Today marked our first full day in South Africa. Well, oddly enough, we didn't even spend it in South Africa. Instead, we ventured into the insular world of Lesotho, a country landlocked in the middle of South Africa and seemingly lost in time. We spent time with the Basotho people and learned about their traditions high in the Drakensberg mountains. In fact, Lesotho has been given the nickname "the kingdom in the sky" because of its standing monarchy and high altitude: Lesotho has the highest low point of any country in the world.
The high country of the Drakensberg Mountains. Drakensberg means "dragon mountains" in Afrikaans, a Dutch language spoken throughout South Africa where the mountain range extends.
The entire day passed without seeing or hearing one car - a luxury not common these days. Instead, farmers plowed their fields with oxen and rode their horses and mules into the highlands. We walked past children selling bush rats skewered on sticks and their hard-working parents harvesting firewood from branches of the few surrounding Podocarpus trees.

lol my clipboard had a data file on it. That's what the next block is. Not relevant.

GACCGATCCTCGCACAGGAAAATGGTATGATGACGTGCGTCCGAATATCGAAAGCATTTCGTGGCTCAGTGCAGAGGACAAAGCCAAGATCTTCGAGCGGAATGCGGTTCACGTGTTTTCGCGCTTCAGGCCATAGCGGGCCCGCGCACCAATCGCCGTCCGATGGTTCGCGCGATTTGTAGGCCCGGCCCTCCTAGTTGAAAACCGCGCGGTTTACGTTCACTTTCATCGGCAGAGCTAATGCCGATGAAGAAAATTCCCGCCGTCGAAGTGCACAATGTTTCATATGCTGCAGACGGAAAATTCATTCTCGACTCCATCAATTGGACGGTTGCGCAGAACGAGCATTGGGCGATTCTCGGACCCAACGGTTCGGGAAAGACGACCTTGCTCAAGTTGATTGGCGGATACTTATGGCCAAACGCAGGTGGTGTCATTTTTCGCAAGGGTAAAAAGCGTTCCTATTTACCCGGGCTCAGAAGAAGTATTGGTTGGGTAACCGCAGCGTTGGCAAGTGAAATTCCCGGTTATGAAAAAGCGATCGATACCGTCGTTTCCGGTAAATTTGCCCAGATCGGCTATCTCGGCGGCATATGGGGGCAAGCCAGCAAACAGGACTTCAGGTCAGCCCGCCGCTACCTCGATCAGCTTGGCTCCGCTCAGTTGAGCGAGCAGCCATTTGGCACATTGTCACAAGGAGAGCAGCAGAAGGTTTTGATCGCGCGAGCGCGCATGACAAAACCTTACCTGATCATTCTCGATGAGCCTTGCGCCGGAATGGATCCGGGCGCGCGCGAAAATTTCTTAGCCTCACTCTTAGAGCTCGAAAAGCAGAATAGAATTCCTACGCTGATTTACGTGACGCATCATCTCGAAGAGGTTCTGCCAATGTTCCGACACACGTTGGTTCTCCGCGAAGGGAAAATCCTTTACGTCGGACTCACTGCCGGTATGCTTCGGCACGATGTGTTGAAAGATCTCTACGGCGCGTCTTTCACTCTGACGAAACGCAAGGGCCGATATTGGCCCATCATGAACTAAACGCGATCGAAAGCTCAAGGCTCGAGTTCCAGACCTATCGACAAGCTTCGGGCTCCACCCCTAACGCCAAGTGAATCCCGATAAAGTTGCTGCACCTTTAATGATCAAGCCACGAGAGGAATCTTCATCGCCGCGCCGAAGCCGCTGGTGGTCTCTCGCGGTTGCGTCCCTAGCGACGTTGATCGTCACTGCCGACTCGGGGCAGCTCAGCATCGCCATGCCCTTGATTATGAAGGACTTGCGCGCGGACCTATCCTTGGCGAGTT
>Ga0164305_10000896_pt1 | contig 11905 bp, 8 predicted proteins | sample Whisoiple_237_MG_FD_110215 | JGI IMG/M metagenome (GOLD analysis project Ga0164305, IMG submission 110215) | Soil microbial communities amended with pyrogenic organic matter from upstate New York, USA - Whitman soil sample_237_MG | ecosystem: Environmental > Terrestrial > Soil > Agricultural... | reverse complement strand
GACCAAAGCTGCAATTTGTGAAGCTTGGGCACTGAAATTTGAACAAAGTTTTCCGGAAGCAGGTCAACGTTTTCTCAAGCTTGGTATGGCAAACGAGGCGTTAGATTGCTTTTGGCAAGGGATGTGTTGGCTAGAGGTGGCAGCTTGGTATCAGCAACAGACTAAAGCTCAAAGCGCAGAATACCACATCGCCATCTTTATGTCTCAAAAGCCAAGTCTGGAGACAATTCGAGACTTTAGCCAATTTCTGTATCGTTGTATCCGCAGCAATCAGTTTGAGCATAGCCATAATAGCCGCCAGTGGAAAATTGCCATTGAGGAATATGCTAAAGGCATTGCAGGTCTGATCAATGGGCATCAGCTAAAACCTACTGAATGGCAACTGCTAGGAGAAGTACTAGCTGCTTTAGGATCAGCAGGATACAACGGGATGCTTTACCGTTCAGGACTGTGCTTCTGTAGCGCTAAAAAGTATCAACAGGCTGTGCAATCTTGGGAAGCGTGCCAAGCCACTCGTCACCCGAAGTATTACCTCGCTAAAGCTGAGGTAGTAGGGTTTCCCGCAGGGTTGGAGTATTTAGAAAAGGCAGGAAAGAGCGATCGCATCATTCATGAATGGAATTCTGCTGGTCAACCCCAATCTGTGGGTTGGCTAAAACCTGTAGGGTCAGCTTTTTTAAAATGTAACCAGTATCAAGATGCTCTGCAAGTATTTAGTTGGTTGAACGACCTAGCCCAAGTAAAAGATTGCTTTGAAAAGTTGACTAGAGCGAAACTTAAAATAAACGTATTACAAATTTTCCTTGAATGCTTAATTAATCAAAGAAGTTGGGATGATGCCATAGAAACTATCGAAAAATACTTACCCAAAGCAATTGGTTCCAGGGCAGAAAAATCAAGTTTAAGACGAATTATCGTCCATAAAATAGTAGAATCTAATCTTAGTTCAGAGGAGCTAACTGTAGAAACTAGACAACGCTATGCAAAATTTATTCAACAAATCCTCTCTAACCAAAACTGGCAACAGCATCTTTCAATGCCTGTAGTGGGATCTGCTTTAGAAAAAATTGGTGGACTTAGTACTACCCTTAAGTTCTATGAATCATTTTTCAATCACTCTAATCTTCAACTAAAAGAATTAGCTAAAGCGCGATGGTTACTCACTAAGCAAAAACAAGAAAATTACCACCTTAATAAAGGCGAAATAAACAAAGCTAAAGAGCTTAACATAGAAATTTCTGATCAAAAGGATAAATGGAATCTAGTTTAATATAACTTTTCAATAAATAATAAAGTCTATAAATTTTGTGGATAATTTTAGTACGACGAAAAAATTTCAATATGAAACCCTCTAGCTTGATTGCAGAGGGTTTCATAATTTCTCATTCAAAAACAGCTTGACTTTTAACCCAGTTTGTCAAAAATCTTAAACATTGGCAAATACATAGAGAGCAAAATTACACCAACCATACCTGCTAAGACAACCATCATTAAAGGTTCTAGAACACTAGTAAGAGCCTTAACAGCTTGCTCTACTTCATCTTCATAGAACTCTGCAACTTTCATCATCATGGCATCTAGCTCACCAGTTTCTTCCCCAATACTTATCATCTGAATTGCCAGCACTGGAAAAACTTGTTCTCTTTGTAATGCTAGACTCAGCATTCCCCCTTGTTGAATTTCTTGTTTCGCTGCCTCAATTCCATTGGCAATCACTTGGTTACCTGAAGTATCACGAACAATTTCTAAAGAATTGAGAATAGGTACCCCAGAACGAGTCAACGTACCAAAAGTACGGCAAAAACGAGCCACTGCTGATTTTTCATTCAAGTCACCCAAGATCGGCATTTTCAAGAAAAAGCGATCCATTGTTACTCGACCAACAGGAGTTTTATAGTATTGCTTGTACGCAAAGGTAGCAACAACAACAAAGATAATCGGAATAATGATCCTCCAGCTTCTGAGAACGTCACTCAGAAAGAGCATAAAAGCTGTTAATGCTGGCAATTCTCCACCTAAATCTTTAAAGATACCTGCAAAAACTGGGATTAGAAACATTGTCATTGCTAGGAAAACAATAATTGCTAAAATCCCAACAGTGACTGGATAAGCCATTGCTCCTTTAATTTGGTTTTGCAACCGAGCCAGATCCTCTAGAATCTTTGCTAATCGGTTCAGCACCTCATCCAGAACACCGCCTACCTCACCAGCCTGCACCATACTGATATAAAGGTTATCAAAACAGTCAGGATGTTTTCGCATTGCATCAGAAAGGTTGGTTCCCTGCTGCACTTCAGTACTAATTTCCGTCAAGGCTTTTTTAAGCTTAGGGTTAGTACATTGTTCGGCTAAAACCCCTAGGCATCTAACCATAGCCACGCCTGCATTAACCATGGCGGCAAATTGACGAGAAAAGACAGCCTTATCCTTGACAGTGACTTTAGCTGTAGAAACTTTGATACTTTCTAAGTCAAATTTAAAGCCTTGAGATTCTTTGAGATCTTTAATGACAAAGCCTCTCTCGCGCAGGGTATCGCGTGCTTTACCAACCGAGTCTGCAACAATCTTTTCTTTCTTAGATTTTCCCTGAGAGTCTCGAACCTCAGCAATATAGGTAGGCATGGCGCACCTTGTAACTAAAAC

A child attempts to sell us bush rats on sticks outside of a small village in rural Lesotho
We spent some time with the children of the village, who were not shy about asking for handouts
We were led on a hike up into the steep hillsides where we encountered ancient San cave paintings and the picturesque views of the mountains across the valley - a long stretch of rock known as the amphitheater.
The seemingly barren grasslands of rural Lesotho
We finished the day with a visit to a local healer's hut and a drop-in on a dwelling that served us the ubiquitous mashed maize known as "pap" and fermented sorghum beer.
The group accompanied by our guide Andres (bald head in the middle)